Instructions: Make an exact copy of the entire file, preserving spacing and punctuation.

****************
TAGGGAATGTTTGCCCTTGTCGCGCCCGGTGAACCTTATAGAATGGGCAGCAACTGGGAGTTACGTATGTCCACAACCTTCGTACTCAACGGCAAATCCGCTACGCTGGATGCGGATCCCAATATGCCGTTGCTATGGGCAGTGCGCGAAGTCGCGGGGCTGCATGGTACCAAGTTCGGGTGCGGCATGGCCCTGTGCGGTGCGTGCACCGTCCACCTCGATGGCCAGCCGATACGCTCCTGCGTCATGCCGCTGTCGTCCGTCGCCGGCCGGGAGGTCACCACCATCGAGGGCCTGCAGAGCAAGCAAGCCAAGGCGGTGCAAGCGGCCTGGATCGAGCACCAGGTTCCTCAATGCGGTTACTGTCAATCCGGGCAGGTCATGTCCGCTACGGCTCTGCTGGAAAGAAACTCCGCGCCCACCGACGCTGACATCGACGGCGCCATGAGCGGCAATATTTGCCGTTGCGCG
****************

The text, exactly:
TAGGGAATGTTTGCCCTTGTCGCGCCCGGTGAACCTTATAGAATGGGCAGCAACTGGGAGTTACGTATGTCCACAACCTTCGTACTCAACGGCAAATCCGCTACGCTGGATGCGGATCCCAATATGCCGTTGCTATGGGCAGTGCGCGAAGTCGCGGGGCTGCATGGTACCAAGTTCGGGTGCGGCATGGCCCTGTGCGGTGCGTGCACCGTCCACCTCGATGGCCAGCCGATACGCTCCTGCGTCATGCCGCTGTCGTCCGTCGCCGGCCGGGAGGTCACCACCATCGAGGGCCTGCAGAGCAAGCAAGCCAAGGCGGTGCAAGCGGCCTGGATCGAGCACCAGGTTCCTCAATGCGGTTACTGTCAATCCGGGCAGGTCATGTCCGCTACGGCTCTGCTGGAAAGAAACTCCGCGCCCACCGACGCTGACATCGACGGCGCCATGAGCGGCAATATTTGCCGTTGCGCG